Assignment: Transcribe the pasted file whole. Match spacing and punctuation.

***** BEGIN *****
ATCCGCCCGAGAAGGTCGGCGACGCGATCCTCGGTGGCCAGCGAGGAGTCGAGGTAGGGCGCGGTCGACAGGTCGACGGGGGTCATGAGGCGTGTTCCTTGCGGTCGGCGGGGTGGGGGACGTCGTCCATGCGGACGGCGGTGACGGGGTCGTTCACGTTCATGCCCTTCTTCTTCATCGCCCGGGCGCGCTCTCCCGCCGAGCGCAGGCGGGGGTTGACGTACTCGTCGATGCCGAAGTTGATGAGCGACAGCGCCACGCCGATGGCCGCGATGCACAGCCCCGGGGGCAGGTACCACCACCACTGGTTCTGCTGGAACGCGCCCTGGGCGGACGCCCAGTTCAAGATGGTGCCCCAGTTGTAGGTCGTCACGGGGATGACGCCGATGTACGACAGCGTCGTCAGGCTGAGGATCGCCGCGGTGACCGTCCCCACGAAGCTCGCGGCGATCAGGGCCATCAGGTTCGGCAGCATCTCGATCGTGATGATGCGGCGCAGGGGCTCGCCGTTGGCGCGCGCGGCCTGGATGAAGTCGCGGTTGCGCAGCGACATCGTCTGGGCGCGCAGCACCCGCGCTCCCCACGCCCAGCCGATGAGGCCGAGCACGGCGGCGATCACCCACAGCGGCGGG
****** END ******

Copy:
ATCCGCCCGAGAAGGTCGGCGACGCGATCCTCGGTGGCCAGCGAGGAGTCGAGGTAGGGCGCGGTCGACAGGTCGACGGGGGTCATGAGGCGTGTTCCTTGCGGTCGGCGGGGTGGGGGACGTCGTCCATGCGGACGGCGGTGACGGGGTCGTTCACGTTCATGCCCTTCTTCTTCATCGCCCGGGCGCGCTCTCCCGCCGAGCGCAGGCGGGGGTTGACGTACTCGTCGATGCCGAAGTTGATGAGCGACAGCGCCACGCCGATGGCCGCGATGCACAGCCCCGGGGGCAGGTACCACCACCACTGGTTCTGCTGGAACGCGCCCTGGGCGGACGCCCAGTTCAAGATGGTGCCCCAGTTGTAGGTCGTCACGGGGATGACGCCGATGTACGACAGCGTCGTCAGGCTGAGGATCGCCGCGGTGACCGTCCCCACGAAGCTCGCGGCGATCAGGGCCATCAGGTTCGGCAGCATCTCGATCGTGATGATGCGGCGCAGGGGCTCGCCGTTGGCGCGCGCGGCCTGGATGAAGTCGCGGTTGCGCAGCGACATCGTCTGGGCGCGCAGCACCCGCGCTCCCCACGCCCAGCCGATGAGGCCGAGCACGGCGGCGATCACCCACAGCGGCGGG